Why Islamic Finance Is Set to Transform the International Gold Market
Last year saw investment demand for gold rise by 70%, while gold-backed exchange-traded funds (ETFs) experienced their second-highest inflow of investor interest on record.
Thanks to uncertainty across many financial markets, investors piled into gold as a safety measure. Given the volatility after the Brexit, investors looked to the safety of gold, which resulted in gold-backed ETFs spiking by $4.3 billion in the 24 hours after the referendum, the biggest one-day rise in four years.
In December 2016, the Accounting and Auditing Organization for Islamic Financial Institutions (AAOIFI) and the World Gold Council announced Shari’ah Standard No. 57 on gold and its trading controls. It sets out the rules for Islamic investors to participate in the gold market, explaining which gold-based products are permissible under Islamic law.
The new standard changes the prospects for the Islamic world, and allows its current 110 million investors to buy vaulted gold, gold savings plans, gold certificates and physical gold ETFs. Twenty-five percent of the world’s population now has significantly greater access to the most liquid products available on the gold market.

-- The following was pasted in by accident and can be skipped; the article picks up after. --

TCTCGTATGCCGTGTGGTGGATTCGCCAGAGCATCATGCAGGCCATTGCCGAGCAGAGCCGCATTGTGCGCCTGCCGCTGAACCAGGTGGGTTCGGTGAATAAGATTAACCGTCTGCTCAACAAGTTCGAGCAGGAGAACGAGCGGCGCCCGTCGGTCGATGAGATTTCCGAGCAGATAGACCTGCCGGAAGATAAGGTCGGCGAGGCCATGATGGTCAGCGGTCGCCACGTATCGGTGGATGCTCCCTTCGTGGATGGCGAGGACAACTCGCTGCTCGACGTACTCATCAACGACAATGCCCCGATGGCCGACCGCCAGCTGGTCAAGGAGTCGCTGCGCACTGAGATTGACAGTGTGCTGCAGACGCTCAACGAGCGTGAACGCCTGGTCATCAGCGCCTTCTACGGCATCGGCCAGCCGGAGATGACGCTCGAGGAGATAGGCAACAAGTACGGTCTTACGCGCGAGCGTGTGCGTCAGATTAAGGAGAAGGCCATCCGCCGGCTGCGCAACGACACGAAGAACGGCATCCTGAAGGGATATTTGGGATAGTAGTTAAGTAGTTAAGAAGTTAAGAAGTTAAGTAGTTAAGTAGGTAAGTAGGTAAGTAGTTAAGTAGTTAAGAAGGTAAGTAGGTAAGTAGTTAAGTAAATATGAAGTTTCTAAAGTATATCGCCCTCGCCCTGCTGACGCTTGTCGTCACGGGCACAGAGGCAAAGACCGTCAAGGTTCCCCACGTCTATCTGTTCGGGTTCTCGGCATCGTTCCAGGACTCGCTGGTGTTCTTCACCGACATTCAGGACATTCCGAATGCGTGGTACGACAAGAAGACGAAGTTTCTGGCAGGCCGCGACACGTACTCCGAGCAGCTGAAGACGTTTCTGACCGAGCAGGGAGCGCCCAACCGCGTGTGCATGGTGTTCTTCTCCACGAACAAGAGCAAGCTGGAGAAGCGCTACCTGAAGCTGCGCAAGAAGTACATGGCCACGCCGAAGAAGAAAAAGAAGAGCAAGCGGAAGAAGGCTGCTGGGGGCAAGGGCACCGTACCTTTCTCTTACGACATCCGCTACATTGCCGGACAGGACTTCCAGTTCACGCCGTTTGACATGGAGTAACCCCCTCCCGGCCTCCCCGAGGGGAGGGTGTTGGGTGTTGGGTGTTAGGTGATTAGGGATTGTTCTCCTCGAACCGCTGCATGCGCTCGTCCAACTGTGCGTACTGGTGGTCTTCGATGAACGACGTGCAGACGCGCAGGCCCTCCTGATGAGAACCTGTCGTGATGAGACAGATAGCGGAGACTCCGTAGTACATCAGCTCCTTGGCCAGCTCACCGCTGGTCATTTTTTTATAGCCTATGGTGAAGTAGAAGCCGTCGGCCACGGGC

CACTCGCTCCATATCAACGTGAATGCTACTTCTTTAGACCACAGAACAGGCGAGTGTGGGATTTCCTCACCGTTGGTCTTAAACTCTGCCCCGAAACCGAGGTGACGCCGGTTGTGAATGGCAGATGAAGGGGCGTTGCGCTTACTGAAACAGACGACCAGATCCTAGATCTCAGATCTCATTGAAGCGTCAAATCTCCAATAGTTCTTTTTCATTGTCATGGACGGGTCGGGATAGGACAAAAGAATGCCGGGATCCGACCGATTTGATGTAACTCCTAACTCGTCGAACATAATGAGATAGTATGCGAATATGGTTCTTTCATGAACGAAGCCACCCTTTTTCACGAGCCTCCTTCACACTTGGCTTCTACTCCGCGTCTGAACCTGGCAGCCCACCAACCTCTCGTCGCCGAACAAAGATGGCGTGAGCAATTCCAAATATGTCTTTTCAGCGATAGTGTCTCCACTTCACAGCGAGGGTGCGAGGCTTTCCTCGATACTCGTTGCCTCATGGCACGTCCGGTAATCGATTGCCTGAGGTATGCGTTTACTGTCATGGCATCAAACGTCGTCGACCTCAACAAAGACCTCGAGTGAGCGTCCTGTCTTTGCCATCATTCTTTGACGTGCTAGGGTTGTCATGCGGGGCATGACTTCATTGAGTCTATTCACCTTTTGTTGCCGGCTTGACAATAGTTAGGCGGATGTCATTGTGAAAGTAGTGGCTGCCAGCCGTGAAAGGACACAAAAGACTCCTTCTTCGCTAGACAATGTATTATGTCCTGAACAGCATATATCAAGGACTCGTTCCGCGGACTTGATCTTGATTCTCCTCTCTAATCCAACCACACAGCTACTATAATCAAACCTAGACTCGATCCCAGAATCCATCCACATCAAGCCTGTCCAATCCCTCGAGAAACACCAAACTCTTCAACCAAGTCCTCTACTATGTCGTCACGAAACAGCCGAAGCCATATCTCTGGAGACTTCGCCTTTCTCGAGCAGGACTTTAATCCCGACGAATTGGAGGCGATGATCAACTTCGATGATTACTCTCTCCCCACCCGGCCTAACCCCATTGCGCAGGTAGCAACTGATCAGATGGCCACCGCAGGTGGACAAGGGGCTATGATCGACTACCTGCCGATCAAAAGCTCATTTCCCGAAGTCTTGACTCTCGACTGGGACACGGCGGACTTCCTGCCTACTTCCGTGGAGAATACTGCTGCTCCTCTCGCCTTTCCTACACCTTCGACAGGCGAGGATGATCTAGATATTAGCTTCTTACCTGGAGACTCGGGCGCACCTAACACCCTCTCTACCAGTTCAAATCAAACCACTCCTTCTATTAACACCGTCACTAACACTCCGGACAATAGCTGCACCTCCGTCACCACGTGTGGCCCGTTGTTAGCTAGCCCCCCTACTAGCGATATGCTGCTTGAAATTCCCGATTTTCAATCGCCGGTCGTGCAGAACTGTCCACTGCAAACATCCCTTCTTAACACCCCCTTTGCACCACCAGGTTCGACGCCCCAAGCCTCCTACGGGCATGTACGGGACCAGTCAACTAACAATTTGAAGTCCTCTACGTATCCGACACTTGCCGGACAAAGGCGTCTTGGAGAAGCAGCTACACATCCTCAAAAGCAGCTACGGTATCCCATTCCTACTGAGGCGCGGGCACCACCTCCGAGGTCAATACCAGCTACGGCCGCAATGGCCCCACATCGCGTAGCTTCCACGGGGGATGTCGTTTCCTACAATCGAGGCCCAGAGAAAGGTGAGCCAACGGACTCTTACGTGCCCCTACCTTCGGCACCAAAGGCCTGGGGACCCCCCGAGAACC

If just 1% of Islamic investment is allocated to gold, it would be approximately $65 billion or 1,700 tonnes of new global demand, nearly double China’s estimated total 2015 demand. Given that the global gold demand-supply balance indicates the existence of a market surplus of less than 200 tonnes, Islamic investors could dramatically tighten the market, resulting in a hugely bullish outcome for gold prices during the coming years.
Investment firms are likely to ensure that their products are accommodative of Islamic investment rules. Given that the new Shari’ah standard also applies to silver, Canadian wealth-management company Bullion Management Group launched a silver fund that founder and CEO Nick Barisheff expects will comply with the new AAOIFI guidance.
Islamic countries are now likely to begin offering gold products to investors. This may enable Islamic financial institutions to grow their businesses through products designed for saving, hedging and portfolio diversification. The exposure of a new asset class to the Islamic world will have a significant effect on world gold prices going forward.